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Jury duty scam leads to identity theft

Friday, September 28, 2007 | 3:25 p.m. CDT; updated 2:11 p.m. CDT, Sunday, July 20, 2008

COLUMBIA — A consumer alert was sent out Friday morning from the office of Missouri Attorney General Jay Nixon concerning scam telephone calls resulting in identity theft. Consumers have recently been receiving calls from individuals posing as federal or state court employees threatening arrest for failure to show up for jury duty.

The scare tactic has persuaded many Missouri residents to give up confidential information, including social security number, date of birth and credit card number, according the consumer alert.

The news release states that this has been a problem in the past, starting as early as two years ago.

The consumer alert warns Missourians that courts will contact jurors by mail, not by telephone, and would never ask for confidential information such as a social security number.

The alert also advises those who receive such a phone call to hang up and call the local courthouse directly to inquire about jury duty. The alert states that by initiating contact, people can know they have reached a reliable employee and provide the necessary information.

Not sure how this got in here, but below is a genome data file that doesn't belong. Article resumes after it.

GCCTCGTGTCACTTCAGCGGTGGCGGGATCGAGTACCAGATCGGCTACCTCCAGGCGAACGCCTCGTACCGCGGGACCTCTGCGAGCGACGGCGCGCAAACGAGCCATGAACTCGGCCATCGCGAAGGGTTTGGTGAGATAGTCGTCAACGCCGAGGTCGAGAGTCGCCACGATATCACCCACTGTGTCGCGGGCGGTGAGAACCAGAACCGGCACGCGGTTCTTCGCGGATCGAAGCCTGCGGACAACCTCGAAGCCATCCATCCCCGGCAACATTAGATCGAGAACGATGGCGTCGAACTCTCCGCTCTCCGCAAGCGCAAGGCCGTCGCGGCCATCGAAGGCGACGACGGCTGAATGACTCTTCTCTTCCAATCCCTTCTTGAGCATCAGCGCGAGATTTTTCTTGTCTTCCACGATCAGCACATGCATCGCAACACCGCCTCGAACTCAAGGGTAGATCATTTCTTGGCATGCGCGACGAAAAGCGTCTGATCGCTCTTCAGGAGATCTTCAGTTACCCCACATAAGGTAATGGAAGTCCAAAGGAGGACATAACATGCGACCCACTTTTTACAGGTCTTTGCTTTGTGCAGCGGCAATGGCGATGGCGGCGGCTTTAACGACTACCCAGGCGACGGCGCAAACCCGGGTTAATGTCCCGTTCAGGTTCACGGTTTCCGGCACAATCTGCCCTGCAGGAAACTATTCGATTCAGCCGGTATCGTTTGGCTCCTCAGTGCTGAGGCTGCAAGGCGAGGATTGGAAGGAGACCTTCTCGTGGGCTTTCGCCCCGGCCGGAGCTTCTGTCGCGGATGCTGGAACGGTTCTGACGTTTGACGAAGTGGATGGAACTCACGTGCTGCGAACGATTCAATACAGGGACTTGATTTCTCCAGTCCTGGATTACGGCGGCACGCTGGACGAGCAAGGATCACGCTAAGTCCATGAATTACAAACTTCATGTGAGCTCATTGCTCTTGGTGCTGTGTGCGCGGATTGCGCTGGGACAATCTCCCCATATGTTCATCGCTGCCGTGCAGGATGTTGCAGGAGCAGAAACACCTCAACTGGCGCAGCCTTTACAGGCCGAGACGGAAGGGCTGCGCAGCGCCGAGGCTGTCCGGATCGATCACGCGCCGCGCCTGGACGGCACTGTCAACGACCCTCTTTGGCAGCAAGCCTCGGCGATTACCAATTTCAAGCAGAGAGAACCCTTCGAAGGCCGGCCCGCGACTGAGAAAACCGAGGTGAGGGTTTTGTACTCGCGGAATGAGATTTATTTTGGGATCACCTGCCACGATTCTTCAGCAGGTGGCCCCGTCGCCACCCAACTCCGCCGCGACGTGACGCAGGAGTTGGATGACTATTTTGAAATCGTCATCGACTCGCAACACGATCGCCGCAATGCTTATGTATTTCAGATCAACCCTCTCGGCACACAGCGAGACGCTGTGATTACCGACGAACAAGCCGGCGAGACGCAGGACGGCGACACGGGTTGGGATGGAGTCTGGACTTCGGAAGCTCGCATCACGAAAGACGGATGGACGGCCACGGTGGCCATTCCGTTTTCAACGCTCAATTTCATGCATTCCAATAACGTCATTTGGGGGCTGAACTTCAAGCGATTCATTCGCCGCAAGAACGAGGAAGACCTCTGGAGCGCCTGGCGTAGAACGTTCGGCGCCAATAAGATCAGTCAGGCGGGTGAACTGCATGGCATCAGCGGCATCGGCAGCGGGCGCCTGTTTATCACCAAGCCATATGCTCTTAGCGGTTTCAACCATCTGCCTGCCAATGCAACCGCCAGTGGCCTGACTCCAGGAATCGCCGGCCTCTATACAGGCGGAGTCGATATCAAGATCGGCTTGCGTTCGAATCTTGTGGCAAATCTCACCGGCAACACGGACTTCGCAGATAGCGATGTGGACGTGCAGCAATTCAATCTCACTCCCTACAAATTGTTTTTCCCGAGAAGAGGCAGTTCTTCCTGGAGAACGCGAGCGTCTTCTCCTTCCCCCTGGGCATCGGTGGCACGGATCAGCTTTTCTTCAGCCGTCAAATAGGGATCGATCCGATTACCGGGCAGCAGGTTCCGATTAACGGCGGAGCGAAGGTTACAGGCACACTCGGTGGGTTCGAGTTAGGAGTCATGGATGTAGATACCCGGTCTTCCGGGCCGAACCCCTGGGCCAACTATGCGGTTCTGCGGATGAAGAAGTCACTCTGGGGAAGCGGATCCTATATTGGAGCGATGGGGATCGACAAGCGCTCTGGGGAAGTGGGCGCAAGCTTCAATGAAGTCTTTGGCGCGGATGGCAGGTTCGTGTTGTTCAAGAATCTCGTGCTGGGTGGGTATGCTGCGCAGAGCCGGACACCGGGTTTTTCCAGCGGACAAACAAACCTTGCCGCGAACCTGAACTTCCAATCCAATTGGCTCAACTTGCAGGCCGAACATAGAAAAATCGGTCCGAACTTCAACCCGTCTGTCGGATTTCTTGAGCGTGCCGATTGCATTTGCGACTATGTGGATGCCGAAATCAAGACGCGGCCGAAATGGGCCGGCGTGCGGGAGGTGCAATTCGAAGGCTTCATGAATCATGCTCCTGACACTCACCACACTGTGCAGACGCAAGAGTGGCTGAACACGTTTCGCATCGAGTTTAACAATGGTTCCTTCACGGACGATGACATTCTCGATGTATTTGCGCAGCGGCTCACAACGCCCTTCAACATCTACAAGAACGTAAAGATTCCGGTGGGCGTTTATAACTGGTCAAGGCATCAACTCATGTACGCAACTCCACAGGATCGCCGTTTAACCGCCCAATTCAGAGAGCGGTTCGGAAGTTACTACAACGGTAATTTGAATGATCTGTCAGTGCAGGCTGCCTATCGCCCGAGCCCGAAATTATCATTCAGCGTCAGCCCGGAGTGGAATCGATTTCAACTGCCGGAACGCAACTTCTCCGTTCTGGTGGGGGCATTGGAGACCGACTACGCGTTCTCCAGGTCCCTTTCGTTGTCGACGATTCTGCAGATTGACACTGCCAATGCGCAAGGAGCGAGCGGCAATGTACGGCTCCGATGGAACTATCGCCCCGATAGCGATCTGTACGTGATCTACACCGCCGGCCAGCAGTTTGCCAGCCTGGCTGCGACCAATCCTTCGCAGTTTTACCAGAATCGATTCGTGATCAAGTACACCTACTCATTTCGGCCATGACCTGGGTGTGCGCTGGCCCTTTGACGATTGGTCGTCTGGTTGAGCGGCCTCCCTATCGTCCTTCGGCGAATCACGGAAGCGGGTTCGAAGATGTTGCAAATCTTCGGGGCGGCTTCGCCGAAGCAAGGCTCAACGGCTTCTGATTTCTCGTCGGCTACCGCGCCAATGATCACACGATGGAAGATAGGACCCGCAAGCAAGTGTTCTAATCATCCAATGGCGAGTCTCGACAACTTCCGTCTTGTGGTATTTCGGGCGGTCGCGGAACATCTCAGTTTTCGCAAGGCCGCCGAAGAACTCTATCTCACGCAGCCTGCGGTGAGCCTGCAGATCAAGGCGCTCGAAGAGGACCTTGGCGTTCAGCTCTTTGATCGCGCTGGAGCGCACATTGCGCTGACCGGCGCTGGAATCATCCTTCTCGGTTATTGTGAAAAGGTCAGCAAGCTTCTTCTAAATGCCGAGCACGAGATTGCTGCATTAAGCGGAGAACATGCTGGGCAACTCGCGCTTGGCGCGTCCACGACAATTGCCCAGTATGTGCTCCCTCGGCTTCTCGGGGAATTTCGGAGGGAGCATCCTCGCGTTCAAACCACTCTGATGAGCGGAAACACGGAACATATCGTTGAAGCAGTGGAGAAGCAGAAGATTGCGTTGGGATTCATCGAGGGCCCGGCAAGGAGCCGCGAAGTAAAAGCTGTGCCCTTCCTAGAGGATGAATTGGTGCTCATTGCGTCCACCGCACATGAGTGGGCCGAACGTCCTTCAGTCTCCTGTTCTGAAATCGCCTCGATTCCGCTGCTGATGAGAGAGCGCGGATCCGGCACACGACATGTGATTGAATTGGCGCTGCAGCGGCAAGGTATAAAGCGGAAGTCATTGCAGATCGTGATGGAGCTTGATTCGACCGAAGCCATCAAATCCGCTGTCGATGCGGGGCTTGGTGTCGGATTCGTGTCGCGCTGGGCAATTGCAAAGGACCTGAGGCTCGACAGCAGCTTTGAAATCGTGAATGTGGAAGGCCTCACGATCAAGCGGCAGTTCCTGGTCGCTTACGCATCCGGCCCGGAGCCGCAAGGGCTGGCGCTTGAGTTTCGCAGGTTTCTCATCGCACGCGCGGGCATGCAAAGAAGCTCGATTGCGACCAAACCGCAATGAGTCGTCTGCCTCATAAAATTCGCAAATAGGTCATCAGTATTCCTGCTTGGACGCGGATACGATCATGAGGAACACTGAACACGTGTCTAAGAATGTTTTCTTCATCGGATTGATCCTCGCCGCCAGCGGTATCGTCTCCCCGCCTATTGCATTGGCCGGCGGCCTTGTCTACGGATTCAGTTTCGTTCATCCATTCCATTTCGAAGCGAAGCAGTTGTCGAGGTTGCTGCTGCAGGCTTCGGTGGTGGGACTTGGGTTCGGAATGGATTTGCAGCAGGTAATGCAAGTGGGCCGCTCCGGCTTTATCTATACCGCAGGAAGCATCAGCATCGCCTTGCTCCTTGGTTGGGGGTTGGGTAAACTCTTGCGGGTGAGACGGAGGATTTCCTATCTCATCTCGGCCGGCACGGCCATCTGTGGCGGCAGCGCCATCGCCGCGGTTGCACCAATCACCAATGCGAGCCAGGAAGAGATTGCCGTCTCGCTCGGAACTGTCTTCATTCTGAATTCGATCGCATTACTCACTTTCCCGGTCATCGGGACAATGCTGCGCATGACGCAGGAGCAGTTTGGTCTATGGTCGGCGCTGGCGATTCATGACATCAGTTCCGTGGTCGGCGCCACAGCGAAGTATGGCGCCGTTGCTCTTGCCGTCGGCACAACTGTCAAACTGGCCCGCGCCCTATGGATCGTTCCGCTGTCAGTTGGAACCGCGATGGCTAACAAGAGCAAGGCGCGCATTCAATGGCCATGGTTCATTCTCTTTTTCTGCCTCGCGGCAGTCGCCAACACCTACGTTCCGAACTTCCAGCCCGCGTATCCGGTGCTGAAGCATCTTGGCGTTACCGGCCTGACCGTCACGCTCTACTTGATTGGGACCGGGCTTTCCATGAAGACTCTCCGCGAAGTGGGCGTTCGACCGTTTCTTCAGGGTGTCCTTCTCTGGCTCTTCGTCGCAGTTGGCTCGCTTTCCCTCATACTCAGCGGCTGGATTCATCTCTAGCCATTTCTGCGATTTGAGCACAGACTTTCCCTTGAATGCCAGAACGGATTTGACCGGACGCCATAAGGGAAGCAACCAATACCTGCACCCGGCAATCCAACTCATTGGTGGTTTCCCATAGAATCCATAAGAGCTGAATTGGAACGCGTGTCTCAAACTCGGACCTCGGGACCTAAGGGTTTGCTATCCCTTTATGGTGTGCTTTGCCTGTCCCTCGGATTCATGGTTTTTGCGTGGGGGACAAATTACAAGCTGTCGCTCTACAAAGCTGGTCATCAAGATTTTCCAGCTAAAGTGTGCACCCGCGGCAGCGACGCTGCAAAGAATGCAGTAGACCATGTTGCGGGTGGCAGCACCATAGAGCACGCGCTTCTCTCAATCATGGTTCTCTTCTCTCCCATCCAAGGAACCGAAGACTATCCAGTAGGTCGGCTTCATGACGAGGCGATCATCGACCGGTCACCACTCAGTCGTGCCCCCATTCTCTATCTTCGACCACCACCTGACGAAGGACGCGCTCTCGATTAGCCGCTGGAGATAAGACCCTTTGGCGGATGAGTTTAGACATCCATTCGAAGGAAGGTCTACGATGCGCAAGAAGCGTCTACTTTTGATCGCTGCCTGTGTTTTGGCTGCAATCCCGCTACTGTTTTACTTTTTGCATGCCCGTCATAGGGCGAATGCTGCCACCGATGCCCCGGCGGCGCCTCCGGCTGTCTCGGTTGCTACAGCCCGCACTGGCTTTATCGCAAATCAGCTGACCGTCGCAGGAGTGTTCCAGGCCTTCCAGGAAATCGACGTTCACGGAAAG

John Fougere, press secretary for the Missouri Attorney General, backs these ideas.

“In any situation, the consumer should not give out information if someone asks for it. If you get a call out of the blue and are asked for information, that is a major red flag. The courts contact potential jurors by mail, not by phone, so if you get a call, it is also a red flag, because that is not the means of contact the courts use.” Fougere also said, “Courts don’t need that information at all.”

Fougere added, “We want consumers to learn from this and learn how to spot these red flags. We want to prevent these numbers from being compromised, because it is damaging information. Suspects with this information can open bank accounts, fill out applications and even steal identities. There is a wide range of things to destroy that can take years to recover.”

Missourians with questions or complaints can contact the attorney general’s Consumer Protection Hotline at 1-800-392-8222 or go to ago.mo.gov.


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